Date of Award

7-26-2013

Degree Type

Dissertation

Degree Name

Doctor of Psychology (PsyD)

Committee Chair

Tamara E. Tasker, Psy.D.

Second Advisor

Paul Michael, Ph.D.

Third Advisor

Christiane Brems, PhD, ABPP

Abstract

Perfectionism is a construct only recently operationalized in the literature, with need identified in discovering its relationship to attachment style and patterns of adjustment in college. The first hypothesis was that a positive correlation would be evidenced between insecure attachment style and maladaptive perfectionism. The second hypothesis predicted that the relationship between maladaptive perfectionism and adjustment would be weaker for students with insecure attachment styles than those with a secure attachment style. Participants were 64 first-year undergraduate students from Pacific University and Reed College. Self-report measures used to measure the variables were the Multidimensional Perfectionism Scale (MPS), Experiences in Close Relationship Scale (ECR), and Student Adaptation to College Questionnaire (SACQ). A Pearson product-moment correlational analysis was utilized to determine the strength and direction of the relationships between subscales. Findings indicated that the first hypothesis was supported, as a positive correlation was found between the Doubts about Actions subscale of the MPS and the Attachment Avoidance subscale of the ECR. The second hypothesis was unsupported, as a positive correlation was found between the Parental Criticism subscale of the MPS and the Personal Emotional Attachment subscale of the SACQ. These findings counter previous literature and could a) indicate resiliency of emotional development or b) externalization of problems. Future directions include identifying control variables to streamline response styles to these constructs and history of social connectedness as a protective factor aiding resiliency.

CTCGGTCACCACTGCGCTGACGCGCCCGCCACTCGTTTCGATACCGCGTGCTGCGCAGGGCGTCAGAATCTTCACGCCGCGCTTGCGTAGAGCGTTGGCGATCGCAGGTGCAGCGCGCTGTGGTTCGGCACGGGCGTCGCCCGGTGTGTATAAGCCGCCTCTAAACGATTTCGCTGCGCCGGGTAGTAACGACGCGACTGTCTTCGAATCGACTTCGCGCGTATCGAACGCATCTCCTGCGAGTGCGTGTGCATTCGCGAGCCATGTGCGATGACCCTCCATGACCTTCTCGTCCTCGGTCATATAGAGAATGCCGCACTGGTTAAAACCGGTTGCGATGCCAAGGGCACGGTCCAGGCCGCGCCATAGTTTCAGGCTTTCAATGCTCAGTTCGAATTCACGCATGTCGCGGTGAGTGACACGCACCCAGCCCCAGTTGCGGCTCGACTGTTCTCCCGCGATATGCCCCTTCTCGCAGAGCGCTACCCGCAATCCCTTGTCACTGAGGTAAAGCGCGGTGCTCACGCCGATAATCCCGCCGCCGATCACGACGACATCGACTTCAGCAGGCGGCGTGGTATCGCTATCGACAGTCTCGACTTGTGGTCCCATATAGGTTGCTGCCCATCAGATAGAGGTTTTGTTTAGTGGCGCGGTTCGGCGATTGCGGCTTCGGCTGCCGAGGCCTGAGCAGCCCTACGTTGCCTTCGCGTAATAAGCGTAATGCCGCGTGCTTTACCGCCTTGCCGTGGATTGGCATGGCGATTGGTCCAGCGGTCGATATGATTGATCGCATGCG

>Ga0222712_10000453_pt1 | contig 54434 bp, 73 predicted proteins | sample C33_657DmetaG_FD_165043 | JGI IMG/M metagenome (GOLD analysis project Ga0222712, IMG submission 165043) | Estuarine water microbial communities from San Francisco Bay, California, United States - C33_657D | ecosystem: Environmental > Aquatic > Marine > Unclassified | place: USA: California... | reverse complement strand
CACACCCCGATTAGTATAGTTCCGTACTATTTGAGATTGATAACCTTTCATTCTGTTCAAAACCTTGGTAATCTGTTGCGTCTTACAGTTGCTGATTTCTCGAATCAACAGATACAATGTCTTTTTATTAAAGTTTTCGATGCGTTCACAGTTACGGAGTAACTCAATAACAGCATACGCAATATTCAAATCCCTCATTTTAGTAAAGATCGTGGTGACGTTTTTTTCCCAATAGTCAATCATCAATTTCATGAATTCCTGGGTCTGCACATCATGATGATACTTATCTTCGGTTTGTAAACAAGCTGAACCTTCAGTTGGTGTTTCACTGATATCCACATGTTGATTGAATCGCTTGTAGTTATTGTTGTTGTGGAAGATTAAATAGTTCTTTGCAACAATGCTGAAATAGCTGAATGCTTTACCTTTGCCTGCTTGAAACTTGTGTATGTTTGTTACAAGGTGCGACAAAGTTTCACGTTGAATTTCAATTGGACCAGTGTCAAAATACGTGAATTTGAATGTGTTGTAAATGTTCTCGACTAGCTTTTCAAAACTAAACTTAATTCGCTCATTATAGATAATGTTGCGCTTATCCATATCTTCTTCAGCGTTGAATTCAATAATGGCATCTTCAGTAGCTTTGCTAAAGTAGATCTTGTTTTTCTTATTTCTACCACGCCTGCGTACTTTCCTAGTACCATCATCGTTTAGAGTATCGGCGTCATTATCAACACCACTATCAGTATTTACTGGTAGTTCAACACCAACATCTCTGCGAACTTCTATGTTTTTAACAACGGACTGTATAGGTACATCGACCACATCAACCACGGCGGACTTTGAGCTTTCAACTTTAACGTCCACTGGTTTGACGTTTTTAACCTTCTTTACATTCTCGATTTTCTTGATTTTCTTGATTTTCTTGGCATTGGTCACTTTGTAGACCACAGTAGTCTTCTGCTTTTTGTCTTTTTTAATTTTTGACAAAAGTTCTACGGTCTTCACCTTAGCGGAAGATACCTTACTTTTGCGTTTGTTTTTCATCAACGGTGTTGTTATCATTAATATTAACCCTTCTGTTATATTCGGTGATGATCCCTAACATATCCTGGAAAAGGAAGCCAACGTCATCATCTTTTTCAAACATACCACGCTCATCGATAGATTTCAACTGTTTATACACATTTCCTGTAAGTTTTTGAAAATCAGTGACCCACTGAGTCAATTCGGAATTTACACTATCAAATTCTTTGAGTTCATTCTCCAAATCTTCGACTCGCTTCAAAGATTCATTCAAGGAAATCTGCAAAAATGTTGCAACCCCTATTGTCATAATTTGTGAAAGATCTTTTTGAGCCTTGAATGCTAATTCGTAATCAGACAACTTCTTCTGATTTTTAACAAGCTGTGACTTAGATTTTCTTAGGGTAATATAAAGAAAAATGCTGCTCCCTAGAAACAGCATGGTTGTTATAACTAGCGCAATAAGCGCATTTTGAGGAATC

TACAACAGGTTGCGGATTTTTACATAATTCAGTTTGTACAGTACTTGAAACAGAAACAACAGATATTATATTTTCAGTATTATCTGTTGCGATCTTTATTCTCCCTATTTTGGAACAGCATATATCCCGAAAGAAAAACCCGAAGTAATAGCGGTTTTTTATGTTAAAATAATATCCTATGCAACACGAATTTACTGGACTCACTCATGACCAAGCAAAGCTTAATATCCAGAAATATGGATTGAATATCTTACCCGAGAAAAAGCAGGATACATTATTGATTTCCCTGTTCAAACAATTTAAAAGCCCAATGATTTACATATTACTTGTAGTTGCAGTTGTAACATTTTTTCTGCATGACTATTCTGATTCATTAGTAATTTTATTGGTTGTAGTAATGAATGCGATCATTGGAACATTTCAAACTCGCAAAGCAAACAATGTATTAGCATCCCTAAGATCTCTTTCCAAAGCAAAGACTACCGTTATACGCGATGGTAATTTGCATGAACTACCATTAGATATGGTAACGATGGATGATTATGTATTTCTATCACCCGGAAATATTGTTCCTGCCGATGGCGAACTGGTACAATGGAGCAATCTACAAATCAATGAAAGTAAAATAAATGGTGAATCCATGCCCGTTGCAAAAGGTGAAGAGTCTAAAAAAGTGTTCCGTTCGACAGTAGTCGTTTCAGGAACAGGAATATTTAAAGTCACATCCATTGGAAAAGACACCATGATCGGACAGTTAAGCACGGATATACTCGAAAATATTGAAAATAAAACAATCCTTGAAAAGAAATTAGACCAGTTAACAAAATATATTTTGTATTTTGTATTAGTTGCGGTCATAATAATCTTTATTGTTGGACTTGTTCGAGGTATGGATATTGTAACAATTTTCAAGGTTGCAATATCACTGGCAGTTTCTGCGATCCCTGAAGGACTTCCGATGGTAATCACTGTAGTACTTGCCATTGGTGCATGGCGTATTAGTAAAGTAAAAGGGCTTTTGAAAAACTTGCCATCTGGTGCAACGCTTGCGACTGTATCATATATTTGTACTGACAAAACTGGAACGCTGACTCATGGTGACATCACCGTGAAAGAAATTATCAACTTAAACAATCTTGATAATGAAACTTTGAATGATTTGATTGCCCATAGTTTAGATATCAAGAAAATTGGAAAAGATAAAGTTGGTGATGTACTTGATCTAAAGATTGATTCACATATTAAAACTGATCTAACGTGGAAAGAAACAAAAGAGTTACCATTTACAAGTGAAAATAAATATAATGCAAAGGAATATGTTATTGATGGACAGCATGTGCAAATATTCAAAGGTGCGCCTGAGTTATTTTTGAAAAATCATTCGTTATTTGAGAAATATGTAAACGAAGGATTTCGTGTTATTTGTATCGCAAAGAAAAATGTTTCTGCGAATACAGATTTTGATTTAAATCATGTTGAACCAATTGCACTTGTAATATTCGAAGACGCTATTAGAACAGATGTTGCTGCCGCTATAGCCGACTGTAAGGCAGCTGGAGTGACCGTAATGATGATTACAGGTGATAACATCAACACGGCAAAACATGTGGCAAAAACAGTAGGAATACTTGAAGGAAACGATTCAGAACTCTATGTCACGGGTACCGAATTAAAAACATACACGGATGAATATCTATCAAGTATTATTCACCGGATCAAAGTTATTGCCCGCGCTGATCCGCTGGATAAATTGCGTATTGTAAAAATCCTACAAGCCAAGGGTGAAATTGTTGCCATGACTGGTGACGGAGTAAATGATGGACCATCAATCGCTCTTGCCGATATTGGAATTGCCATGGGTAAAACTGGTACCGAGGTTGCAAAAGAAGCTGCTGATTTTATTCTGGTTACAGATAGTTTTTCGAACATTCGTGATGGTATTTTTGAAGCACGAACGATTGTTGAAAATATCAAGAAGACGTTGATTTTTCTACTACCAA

Comments

Library Use: LIH

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